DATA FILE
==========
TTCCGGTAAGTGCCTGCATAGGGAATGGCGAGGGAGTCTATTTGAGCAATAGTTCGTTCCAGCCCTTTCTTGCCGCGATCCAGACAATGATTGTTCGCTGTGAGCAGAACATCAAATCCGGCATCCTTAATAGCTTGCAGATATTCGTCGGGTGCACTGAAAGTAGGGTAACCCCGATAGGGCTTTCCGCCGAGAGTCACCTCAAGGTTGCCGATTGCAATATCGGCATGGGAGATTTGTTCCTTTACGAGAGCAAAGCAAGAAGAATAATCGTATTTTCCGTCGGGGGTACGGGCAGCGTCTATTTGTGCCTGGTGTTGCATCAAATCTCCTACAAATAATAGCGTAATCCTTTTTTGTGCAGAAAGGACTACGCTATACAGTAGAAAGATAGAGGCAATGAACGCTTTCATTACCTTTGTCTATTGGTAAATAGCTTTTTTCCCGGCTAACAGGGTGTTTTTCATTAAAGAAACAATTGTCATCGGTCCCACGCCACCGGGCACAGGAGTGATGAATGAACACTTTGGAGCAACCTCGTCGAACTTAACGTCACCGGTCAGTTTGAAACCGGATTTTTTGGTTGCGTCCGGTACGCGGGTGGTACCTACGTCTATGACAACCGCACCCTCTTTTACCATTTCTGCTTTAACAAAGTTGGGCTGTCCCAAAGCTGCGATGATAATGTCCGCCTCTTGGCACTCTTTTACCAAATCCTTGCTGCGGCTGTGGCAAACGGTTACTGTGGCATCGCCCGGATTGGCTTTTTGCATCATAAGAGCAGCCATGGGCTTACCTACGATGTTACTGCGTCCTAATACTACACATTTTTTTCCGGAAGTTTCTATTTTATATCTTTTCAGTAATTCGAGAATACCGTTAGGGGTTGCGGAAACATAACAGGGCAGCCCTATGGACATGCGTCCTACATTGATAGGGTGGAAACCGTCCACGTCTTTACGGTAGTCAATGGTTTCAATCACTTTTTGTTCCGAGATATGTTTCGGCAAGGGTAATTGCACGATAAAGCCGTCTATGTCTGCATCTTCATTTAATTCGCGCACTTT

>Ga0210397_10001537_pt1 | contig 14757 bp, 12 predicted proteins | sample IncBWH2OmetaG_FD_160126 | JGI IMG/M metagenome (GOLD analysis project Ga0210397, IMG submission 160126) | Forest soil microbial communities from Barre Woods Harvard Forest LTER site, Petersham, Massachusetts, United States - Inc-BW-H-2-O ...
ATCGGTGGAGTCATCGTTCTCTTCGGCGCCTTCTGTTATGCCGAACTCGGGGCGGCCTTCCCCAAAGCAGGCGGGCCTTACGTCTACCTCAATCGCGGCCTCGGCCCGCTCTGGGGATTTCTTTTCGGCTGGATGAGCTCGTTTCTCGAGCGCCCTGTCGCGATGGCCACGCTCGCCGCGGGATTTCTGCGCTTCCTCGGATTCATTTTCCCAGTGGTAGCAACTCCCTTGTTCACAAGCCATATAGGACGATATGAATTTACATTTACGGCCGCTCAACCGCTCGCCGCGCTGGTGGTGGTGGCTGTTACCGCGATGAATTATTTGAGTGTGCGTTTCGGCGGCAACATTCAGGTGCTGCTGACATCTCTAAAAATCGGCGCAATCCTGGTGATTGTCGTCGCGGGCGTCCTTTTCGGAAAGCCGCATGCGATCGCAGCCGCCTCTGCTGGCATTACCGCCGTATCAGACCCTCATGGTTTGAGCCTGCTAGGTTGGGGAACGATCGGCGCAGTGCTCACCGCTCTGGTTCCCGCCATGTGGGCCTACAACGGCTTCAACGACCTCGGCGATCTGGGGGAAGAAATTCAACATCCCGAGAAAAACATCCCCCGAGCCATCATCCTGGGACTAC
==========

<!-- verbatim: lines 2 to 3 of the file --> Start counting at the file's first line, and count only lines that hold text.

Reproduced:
>Ga0210397_10001537_pt1 | contig 14757 bp, 12 predicted proteins | sample IncBWH2OmetaG_FD_160126 | JGI IMG/M metagenome (GOLD analysis project Ga0210397, IMG submission 160126) | Forest soil microbial communities from Barre Woods Harvard Forest LTER site, Petersham, Massachusetts, United States - Inc-BW-H-2-O ...
ATCGGTGGAGTCATCGTTCTCTTCGGCGCCTTCTGTTATGCCGAACTCGGGGCGGCCTTCCCCAAAGCAGGCGGGCCTTACGTCTACCTCAATCGCGGCCTCGGCCCGCTCTGGGGATTTCTTTTCGGCTGGATGAGCTCGTTTCTCGAGCGCCCTGTCGCGATGGCCACGCTCGCCGCGGGATTTCTGCGCTTCCTCGGATTCATTTTCCCAGTGGTAGCAACTCCCTTGTTCACAAGCCATATAGGACGATATGAATTTACATTTACGGCCGCTCAACCGCTCGCCGCGCTGGTGGTGGTGGCTGTTACCGCGATGAATTATTTGAGTGTGCGTTTCGGCGGCAACATTCAGGTGCTGCTGACATCTCTAAAAATCGGCGCAATCCTGGTGATTGTCGTCGCGGGCGTCCTTTTCGGAAAGCCGCATGCGATCGCAGCCGCCTCTGCTGGCATTACCGCCGTATCAGACCCTCATGGTTTGAGCCTGCTAGGTTGGGGAACGATCGGCGCAGTGCTCACCGCTCTGGTTCCCGCCATGTGGGCCTACAACGGCTTCAACGACCTCGGCGATCTGGGGGAAGAAATTCAACATCCCGAGAAAAACATCCCCCGAGCCATCATCCTGGGACTAC